reforms should stop attempting to pamper those such as myself who are able to take care of ourselves.

Agree. But a consumption tax does not target people in your wage bracket. It targets EVERYONE. Everyone has to pay the same consumption tax regardless of their income bracket.

I don't pay corporate tax (except to the extent that it is passed on to me through higher prices for products than would otherwise be the case), so that's not going to result in less wasteful pampering on me.

Hiking corporate tax isn't going to fix the budget deficit problem either. For one, because corporate tax revenues go up and down with the economic cycle, and two, because it just isn't enough, even with Japan's rate where it is now - one of the highest in the developed world. 

Then lets talk about hiking the income tax on the higher wage earners. And like you said above, cut income taxes on lower wage earners. Then a consumption tax hike might be doable.

In reality though, doubling the corporate tax rate would certainly send economic activity downwards and probably actually result in lower tax revenues.

People are saying the same thing about raising consumption tax on a populace too poor to consume.

Consumption tax revenues are stable, and therefore the best source of tax revenues for steady government spending.

Assuming you have a robust economy where people are consuming. This is not the case in Japan. Raising the consumption tax where the GOV and BOJ is complaining that people are not spending enough is economic suicide.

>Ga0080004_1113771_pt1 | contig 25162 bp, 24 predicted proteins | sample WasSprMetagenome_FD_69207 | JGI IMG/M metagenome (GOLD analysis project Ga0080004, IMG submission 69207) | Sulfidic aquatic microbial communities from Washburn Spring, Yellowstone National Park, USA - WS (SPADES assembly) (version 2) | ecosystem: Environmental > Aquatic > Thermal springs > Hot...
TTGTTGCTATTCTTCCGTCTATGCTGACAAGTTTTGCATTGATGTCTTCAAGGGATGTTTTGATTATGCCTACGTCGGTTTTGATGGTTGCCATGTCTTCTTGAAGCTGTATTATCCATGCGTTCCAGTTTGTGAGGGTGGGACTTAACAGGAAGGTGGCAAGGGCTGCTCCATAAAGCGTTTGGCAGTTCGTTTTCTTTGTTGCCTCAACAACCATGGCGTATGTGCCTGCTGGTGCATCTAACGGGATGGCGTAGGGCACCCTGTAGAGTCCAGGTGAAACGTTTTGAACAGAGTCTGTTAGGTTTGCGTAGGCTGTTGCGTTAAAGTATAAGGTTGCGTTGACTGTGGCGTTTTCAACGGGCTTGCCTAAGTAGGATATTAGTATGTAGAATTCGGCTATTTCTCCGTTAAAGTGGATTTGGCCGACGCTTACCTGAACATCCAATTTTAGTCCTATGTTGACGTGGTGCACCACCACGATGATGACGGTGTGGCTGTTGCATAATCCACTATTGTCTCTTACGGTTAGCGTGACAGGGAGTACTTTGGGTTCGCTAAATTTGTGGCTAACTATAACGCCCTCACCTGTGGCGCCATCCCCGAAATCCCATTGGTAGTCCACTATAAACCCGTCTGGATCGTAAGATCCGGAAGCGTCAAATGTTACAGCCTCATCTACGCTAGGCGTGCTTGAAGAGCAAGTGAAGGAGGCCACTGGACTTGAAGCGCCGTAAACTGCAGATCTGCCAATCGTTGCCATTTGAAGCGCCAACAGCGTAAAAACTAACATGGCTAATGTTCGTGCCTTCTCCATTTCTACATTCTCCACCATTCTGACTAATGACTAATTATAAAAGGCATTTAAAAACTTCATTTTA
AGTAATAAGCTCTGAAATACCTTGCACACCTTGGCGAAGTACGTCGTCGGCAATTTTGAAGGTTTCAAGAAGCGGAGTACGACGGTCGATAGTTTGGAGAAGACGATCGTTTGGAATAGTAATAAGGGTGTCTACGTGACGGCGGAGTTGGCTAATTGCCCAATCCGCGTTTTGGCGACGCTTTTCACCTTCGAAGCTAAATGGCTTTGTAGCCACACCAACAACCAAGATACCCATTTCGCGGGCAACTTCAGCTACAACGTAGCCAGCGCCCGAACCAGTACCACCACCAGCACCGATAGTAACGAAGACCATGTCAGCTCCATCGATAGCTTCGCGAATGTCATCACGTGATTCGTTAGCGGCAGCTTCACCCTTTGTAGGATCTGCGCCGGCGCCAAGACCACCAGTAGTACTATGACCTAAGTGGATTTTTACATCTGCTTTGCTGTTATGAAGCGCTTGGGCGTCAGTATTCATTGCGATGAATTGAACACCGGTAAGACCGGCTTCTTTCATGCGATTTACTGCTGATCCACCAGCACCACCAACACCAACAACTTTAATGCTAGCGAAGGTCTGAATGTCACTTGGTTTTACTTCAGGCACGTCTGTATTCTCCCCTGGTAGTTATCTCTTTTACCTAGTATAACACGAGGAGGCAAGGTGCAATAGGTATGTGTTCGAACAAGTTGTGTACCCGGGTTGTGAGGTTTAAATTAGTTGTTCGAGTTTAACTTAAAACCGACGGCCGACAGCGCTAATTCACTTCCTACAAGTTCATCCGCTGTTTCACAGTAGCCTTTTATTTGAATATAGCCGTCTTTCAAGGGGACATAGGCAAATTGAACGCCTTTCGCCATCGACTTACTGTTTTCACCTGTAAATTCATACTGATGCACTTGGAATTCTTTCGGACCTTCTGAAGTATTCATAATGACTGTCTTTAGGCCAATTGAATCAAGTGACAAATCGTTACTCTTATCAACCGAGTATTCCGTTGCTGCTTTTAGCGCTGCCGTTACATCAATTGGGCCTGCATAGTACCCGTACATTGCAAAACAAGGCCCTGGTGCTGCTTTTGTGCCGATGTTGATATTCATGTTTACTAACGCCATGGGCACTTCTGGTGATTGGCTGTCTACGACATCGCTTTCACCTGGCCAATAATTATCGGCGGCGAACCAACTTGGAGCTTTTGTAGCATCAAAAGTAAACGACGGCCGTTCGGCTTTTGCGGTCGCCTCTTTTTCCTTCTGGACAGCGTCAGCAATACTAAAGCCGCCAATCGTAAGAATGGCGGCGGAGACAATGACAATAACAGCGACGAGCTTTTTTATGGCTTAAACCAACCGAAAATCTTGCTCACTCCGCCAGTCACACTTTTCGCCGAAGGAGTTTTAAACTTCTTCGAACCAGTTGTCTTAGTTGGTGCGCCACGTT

Privatizing stuff doesn't mean that the needy get shafted.

We are definitely going to disagree here.

The US may have a messed up health system (I am not familiar with the US), but that doesn't mean that individuals don't make better decisions about how to spent their own money than government bureaucrats do.

Privatization means that free market operators offer services for a price, and the consumers get to decide whether it matches their needs or not. It means that individuals decide how to spend the money, rather than central government.

You are right to say you are unfamiliar with the US health system, but if you studied it you would understand just how wrong your statement is. Individuals are not always free to decide because when privatization takes over the private sector can then cut corners and provide mediocre services for higher prices due to the bottom line. It is not a good deal for the consumer. Again, please go and reseach the US healthcare system. You will see that your comment is completely inaccurate.

It does not mean that the government must cease to provide financial support to the needy (as might be the case in the US - if so it just means they have a poor security net). 

No but it means that the safety net gets thinner and thinner as you privatize more and more. 

Privatization only means that goverment ceases to be the provider of services. Privatization does not mean that government provided safety nets are eliminated.

It means that is way the economy is headed- to less and less saftey nets. Study the US under Reagan. They said the same thing and now look at them.

The free market left to its own devices shafts the consumer. 

Totally wrong. When you buy anything, do you always feel shafted? Nonsense. If you did, you wouldn't spend the money on whatever it is you buy. You'd take your money elsewhere. Right?

We're not talking about products. You've changed your tune completely. We are talking about public services as you stated above. Products and services are completely different.

It is the worst option. Because it will accomplish NOTHING without real reforms.